Later, iconoclasm was defeated, the above Council declared heretical, and icons, images, and representations of Christ, the Virgin Mary, the saints and angels, were not just allowed back into Christian churches and dwelling-places, but were declared to be an essential part of the Christian heritage.

          This war was not won without a great deal of struggle, time, argument and even bloodshed. It took centre stage as the most important battle in Byzantium for nearly a century. Two Councils of the Church were devoted to it entirely until eventually in 787 the movement of iconoclasm was definitively defeated and icons were restored to their rightful place in the Christian scheme of things at the Second Council of Nicea.9 So great a victory was hailed by the Church as a new feastday: the feast of Orthodoxy, which to this day is celebrated in the Orthodox Church on the first Sunday of every season of Lent.

          And most denominations of Christianity are involved in this declaration, including Roman Catholicism, because it was pronounced by what was the Seventh Ecumenical Council, held in Nicea from 24 September to 23 October in 787 and gained recognition from the five great patriarchates of the time: Alexandria, Antioch, Constantinople, Jerusalem and Rome:


We retain, without introducing anything new . . . the representation of painted images . . . because of the belief in the true and non-illusory Incarnation of God the Word, for our benefit. For things which presuppose each other are mutually revelatory.

  Since this is the case, following the royal path and teaching divinely inspired by our Holy Fathers and the Tradition of the Catholic Church - for we know that it is inspired by the Holy Spirit who lives in it - we decide in all correctness and after a thorough examination, that, just as the holy and vivifying cross, similarly the holy and precious icons painted with colours . . . should be placed in the holy churches . . . on walls, on boards, in houses and on roads, whether these are icons of our Lord and Saviour, Jesus Christ, or our Spotless and Sovereign Lady, the holy Mother of God, or the holy angels and holy and venerable saints.10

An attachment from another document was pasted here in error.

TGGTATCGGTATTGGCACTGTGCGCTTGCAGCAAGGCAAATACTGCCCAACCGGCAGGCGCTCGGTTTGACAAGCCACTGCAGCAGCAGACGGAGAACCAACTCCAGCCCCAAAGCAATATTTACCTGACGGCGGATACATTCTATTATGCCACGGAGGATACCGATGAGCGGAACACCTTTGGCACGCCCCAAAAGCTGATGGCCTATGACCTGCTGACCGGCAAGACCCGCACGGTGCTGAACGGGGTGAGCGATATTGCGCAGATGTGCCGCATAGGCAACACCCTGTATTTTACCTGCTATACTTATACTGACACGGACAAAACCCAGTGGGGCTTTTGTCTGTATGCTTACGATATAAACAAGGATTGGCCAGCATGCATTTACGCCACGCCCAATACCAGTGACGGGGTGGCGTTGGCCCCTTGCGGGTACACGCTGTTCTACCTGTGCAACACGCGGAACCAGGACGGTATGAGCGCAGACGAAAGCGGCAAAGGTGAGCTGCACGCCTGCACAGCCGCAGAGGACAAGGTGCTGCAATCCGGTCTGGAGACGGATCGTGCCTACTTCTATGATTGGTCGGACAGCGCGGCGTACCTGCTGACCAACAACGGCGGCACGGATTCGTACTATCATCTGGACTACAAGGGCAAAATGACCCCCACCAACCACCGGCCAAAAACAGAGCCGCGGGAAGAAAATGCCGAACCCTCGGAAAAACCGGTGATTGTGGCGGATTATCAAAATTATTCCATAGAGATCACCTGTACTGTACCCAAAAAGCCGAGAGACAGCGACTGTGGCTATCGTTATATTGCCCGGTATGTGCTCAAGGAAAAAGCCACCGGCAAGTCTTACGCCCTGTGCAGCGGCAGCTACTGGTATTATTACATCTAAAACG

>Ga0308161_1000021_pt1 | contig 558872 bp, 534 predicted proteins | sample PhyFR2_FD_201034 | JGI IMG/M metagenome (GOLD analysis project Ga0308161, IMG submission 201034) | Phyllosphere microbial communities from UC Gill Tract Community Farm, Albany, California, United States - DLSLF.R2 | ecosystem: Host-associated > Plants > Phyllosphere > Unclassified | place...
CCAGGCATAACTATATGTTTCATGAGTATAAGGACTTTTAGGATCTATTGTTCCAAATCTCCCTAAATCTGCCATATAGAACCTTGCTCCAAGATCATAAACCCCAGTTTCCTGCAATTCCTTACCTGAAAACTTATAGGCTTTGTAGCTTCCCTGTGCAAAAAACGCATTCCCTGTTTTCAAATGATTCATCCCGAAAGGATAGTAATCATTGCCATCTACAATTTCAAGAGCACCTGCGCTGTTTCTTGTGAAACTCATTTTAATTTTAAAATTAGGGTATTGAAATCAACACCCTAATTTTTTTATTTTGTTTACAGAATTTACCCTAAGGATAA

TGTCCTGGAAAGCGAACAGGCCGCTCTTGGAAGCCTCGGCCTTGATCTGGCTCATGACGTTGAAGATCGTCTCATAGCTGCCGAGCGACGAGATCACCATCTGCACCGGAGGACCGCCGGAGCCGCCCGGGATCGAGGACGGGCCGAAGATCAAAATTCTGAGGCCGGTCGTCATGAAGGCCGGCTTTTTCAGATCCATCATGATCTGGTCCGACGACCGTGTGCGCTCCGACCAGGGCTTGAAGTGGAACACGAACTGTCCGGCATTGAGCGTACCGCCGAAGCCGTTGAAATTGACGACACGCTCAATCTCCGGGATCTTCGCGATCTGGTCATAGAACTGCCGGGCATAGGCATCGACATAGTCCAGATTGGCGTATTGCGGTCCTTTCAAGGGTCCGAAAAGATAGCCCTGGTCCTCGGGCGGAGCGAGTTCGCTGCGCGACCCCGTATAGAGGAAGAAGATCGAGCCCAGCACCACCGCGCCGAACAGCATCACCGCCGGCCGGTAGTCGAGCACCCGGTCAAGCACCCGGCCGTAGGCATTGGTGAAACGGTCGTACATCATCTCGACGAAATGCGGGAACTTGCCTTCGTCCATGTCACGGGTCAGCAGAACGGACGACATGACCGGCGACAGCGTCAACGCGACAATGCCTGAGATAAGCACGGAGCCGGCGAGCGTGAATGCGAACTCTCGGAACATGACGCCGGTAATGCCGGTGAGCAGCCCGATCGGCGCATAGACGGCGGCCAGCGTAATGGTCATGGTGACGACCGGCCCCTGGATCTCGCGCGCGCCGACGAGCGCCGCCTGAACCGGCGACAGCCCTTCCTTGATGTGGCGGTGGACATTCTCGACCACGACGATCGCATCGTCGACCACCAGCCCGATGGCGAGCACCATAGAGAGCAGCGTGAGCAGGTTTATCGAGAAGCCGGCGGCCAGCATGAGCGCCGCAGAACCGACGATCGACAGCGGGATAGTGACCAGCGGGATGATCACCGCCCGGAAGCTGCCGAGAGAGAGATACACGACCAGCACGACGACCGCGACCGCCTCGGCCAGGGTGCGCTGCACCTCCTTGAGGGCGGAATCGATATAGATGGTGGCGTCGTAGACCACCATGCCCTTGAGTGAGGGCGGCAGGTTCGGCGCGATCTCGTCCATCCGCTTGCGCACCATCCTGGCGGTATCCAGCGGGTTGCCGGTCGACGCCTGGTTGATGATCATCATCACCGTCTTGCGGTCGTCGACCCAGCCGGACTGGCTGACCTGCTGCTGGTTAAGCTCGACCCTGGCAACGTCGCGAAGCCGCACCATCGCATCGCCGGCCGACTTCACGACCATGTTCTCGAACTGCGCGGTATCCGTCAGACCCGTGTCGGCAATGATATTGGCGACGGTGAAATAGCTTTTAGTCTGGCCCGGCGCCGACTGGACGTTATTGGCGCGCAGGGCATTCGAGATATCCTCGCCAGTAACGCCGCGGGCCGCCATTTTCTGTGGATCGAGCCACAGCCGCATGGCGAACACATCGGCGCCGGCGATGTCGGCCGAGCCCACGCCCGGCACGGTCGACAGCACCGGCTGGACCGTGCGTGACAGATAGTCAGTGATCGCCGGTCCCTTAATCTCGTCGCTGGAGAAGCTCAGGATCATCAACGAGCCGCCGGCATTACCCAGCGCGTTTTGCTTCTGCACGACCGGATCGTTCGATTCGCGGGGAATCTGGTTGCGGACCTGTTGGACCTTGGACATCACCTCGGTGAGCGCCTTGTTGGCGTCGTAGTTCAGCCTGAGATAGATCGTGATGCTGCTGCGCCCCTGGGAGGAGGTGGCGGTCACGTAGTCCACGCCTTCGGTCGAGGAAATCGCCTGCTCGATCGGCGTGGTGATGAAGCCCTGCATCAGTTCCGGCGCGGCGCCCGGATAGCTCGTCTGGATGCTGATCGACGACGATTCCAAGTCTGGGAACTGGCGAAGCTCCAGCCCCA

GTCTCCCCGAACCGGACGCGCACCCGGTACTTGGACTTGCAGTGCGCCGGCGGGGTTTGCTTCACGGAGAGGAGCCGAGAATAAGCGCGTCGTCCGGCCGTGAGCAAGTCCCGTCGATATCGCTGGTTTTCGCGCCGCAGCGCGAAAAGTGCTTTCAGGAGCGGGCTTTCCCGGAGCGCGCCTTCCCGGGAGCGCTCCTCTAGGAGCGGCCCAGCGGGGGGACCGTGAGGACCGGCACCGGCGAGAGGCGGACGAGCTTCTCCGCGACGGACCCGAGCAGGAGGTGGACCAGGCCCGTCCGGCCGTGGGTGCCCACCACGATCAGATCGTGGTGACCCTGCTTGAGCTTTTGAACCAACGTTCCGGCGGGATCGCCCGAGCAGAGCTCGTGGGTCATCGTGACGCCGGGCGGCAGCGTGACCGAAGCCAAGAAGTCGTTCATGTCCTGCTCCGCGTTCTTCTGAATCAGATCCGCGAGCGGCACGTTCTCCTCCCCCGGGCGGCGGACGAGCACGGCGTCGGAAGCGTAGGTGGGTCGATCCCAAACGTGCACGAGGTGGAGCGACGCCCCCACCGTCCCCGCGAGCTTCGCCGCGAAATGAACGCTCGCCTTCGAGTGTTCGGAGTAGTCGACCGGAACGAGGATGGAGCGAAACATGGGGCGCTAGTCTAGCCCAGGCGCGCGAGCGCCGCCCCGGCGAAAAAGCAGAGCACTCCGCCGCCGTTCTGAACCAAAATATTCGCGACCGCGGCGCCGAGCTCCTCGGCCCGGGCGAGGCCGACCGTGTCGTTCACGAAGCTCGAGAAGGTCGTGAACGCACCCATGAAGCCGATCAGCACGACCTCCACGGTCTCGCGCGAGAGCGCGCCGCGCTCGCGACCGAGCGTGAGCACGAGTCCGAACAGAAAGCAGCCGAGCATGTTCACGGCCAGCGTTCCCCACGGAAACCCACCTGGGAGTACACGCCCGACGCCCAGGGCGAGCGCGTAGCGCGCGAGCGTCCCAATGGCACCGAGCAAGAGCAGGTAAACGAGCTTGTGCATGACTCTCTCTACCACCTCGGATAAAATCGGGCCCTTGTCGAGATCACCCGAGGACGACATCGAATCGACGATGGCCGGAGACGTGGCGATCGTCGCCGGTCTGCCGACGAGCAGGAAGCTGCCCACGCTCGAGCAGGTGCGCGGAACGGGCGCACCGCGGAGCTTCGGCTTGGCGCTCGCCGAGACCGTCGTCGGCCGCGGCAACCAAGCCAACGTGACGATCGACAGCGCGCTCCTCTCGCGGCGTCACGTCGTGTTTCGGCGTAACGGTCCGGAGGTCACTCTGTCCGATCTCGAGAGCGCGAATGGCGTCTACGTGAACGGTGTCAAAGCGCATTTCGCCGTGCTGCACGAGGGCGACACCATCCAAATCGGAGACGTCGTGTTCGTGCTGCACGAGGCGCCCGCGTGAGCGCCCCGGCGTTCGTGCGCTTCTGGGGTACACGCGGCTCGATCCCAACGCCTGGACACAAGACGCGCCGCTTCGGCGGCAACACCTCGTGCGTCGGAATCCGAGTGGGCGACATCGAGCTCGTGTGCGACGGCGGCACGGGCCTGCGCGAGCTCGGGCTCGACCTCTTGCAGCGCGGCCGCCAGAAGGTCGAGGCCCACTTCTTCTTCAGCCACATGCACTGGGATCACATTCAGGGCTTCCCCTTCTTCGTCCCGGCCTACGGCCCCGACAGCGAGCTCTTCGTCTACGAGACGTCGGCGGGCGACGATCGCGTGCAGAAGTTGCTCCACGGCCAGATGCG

This milestone in the evolution of Christianity links the icons to the incarnation. If Jesus Christ actually became man and lived an historical life on earth then it must be possible to depict that life and represent his features in pictorial form.’

So on this first Sunday of Lent we rejoice in the Ikon of God that is Christ and our own individual destinies to become Ikons of the Lord in our Divinity and Humanity....

Happy Lent!





7 Hans Belting, Likeness and Image, A History of the Image before the Era of Art, The University of Chicago Press, 1994, p. 145.
8 Patrologiae cursus, series Græca, ed. J.P. Migne, Paris 1857, Vol. 94, col. 1337 [De imaginibus oratio, 3, 16]. St. John Damascene, On Holy Images, (Mary H.Allies, trans.) Thomas Baker, London, 1898, ps 92 & 114.
[1] The emperor drew up a series of questions for the bishops meeting at the Council of Constantinople from 2nd February to 8th August 754. These questions can be found in Textus byzantinos ad Iconomachiam pertinentes in usum academicum, edited by H. Hennephof, Leiden, 1969. This particular question is on page 52. Cf. Christoph Schönborn, ‘Theological Presuppositions of the Image Controversy’ in Icons, Windows on Eternity, Theology and Spirituality in Colour, compiled by Gennadios Limouris, WCC Publications, Geneva, 1990, Pp 86-92.
9 Nicée II, 787-1987: Douze siècles d’images religieuses, ed F. Boespflug & N. Losskey, Paris, Les editions du Cerf, 1987.
10 Vittorio Peri, 'The Church of Rome and the Ecclesiastical Problems Raised by Iconoclasm' Icons, Windows on Eternity, Theology and Spirituality in Colour, compiled by Gennadios Limouris, WCC Publications, Geneva, 1990,  p.28-29.